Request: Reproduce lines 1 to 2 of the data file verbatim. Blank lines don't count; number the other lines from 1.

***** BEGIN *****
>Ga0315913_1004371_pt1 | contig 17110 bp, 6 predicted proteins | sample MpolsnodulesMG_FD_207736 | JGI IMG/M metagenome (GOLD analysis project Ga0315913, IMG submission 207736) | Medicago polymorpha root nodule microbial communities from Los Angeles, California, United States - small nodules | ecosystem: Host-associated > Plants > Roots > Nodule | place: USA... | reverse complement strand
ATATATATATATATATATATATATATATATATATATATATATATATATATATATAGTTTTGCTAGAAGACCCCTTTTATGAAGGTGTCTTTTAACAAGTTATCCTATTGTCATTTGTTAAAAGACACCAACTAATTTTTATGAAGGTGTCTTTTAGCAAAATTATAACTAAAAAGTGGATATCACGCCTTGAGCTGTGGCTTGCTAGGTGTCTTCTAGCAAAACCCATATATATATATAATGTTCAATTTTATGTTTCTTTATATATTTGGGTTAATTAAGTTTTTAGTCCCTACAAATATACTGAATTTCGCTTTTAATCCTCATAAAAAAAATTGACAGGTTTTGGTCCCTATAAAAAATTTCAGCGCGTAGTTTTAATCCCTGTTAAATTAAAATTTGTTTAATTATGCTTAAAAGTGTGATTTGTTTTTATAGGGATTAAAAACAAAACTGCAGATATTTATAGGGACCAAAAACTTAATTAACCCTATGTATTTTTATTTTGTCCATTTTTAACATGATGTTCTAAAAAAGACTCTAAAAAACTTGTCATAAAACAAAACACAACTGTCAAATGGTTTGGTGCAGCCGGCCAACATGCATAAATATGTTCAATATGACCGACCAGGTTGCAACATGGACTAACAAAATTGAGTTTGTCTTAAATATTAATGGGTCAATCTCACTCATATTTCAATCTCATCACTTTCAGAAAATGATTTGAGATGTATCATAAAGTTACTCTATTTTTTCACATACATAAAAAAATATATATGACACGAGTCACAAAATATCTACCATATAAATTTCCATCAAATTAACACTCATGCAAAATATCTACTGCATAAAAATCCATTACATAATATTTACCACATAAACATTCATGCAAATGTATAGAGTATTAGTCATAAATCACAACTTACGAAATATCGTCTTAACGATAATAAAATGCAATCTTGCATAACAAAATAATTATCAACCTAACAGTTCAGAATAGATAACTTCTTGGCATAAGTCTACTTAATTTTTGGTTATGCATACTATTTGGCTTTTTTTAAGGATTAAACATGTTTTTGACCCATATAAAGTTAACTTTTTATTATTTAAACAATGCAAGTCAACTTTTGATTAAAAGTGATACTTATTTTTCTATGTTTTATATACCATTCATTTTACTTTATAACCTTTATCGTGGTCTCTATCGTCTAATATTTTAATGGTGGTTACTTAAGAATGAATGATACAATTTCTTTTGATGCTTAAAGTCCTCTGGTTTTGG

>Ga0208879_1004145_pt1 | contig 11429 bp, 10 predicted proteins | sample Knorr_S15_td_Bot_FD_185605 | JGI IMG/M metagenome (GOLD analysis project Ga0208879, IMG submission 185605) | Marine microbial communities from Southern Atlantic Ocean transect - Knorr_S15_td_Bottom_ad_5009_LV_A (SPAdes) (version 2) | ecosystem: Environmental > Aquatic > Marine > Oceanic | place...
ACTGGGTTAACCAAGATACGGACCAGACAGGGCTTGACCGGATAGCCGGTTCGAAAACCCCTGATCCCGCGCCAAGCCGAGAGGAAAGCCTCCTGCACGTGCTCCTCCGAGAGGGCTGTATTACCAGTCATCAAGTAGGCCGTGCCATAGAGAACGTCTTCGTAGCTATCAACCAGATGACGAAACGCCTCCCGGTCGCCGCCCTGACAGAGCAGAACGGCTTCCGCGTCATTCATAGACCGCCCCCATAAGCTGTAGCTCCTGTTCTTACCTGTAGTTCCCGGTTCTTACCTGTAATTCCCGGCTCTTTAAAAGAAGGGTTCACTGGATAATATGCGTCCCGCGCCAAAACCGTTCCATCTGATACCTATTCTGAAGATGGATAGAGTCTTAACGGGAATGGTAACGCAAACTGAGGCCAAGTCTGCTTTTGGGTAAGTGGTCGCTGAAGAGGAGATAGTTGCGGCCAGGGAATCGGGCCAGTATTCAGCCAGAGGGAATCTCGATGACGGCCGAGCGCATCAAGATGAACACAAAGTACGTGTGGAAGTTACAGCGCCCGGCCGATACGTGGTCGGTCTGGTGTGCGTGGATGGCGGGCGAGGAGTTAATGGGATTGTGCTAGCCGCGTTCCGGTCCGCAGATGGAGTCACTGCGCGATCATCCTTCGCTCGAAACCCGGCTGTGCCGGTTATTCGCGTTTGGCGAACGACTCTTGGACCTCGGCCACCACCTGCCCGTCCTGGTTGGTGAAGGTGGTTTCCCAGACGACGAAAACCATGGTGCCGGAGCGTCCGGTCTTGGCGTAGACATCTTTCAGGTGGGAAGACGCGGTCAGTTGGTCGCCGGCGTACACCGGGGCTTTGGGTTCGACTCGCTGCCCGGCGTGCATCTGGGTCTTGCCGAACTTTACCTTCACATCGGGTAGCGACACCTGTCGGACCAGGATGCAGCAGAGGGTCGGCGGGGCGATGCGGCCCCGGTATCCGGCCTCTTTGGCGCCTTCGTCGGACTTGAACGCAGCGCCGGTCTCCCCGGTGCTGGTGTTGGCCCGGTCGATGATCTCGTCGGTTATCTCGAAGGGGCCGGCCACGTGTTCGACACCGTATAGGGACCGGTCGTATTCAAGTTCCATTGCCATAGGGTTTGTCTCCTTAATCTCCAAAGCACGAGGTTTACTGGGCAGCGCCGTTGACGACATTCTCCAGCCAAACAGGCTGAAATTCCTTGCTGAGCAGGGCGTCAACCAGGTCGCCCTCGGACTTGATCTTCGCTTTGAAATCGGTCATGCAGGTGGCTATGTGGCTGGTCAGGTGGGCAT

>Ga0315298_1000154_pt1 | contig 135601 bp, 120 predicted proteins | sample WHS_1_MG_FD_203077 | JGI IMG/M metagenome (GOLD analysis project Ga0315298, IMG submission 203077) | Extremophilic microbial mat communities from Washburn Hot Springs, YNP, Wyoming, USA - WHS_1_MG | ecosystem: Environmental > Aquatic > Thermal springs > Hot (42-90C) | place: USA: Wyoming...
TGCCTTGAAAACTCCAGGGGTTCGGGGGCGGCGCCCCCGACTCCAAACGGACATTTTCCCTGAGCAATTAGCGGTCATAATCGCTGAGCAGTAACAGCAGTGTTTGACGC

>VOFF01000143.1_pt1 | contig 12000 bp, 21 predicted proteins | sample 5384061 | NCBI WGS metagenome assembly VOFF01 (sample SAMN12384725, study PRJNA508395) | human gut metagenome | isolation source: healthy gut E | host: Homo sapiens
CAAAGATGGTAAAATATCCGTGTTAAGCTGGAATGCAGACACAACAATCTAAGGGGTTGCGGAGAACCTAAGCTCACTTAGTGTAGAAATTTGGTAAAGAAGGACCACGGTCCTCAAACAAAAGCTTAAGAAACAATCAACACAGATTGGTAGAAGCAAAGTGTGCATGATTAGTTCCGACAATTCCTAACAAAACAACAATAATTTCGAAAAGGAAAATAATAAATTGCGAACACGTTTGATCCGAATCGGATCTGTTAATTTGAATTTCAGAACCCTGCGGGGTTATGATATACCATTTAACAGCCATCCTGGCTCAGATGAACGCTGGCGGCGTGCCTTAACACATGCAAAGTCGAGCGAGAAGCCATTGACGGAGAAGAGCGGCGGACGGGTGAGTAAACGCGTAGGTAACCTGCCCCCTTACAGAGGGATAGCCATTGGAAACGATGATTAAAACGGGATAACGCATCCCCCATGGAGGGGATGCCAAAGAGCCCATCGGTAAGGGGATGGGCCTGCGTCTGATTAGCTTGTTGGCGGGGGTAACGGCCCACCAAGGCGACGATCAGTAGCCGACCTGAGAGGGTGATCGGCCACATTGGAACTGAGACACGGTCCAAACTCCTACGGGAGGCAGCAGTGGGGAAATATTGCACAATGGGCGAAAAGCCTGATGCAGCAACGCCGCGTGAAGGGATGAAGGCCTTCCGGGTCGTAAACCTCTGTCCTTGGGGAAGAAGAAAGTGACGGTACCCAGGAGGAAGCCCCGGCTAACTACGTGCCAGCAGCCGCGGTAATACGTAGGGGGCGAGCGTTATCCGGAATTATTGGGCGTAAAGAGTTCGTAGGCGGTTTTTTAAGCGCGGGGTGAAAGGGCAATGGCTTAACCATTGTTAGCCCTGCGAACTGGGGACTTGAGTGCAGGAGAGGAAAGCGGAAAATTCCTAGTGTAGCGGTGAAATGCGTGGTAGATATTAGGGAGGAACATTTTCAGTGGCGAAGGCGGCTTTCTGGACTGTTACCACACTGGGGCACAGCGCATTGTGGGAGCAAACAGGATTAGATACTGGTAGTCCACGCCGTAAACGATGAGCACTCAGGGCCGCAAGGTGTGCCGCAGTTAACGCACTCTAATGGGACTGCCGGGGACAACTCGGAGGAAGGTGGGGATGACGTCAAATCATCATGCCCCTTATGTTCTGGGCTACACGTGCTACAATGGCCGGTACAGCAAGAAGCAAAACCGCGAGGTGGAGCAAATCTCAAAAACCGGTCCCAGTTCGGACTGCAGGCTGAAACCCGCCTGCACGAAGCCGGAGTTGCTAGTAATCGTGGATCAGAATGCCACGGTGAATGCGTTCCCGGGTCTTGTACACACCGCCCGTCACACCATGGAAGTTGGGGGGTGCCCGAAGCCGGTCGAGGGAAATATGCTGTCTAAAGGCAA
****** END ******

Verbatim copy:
>Ga0315913_1004371_pt1 | contig 17110 bp, 6 predicted proteins | sample MpolsnodulesMG_FD_207736 | JGI IMG/M metagenome (GOLD analysis project Ga0315913, IMG submission 207736) | Medicago polymorpha root nodule microbial communities from Los Angeles, California, United States - small nodules | ecosystem: Host-associated > Plants > Roots > Nodule | place: USA... | reverse complement strand
ATATATATATATATATATATATATATATATATATATATATATATATATATATATAGTTTTGCTAGAAGACCCCTTTTATGAAGGTGTCTTTTAACAAGTTATCCTATTGTCATTTGTTAAAAGACACCAACTAATTTTTATGAAGGTGTCTTTTAGCAAAATTATAACTAAAAAGTGGATATCACGCCTTGAGCTGTGGCTTGCTAGGTGTCTTCTAGCAAAACCCATATATATATATAATGTTCAATTTTATGTTTCTTTATATATTTGGGTTAATTAAGTTTTTAGTCCCTACAAATATACTGAATTTCGCTTTTAATCCTCATAAAAAAAATTGACAGGTTTTGGTCCCTATAAAAAATTTCAGCGCGTAGTTTTAATCCCTGTTAAATTAAAATTTGTTTAATTATGCTTAAAAGTGTGATTTGTTTTTATAGGGATTAAAAACAAAACTGCAGATATTTATAGGGACCAAAAACTTAATTAACCCTATGTATTTTTATTTTGTCCATTTTTAACATGATGTTCTAAAAAAGACTCTAAAAAACTTGTCATAAAACAAAACACAACTGTCAAATGGTTTGGTGCAGCCGGCCAACATGCATAAATATGTTCAATATGACCGACCAGGTTGCAACATGGACTAACAAAATTGAGTTTGTCTTAAATATTAATGGGTCAATCTCACTCATATTTCAATCTCATCACTTTCAGAAAATGATTTGAGATGTATCATAAAGTTACTCTATTTTTTCACATACATAAAAAAATATATATGACACGAGTCACAAAATATCTACCATATAAATTTCCATCAAATTAACACTCATGCAAAATATCTACTGCATAAAAATCCATTACATAATATTTACCACATAAACATTCATGCAAATGTATAGAGTATTAGTCATAAATCACAACTTACGAAATATCGTCTTAACGATAATAAAATGCAATCTTGCATAACAAAATAATTATCAACCTAACAGTTCAGAATAGATAACTTCTTGGCATAAGTCTACTTAATTTTTGGTTATGCATACTATTTGGCTTTTTTTAAGGATTAAACATGTTTTTGACCCATATAAAGTTAACTTTTTATTATTTAAACAATGCAAGTCAACTTTTGATTAAAAGTGATACTTATTTTTCTATGTTTTATATACCATTCATTTTACTTTATAACCTTTATCGTGGTCTCTATCGTCTAATATTTTAATGGTGGTTACTTAAGAATGAATGATACAATTTCTTTTGATGCTTAAAGTCCTCTGGTTTTGG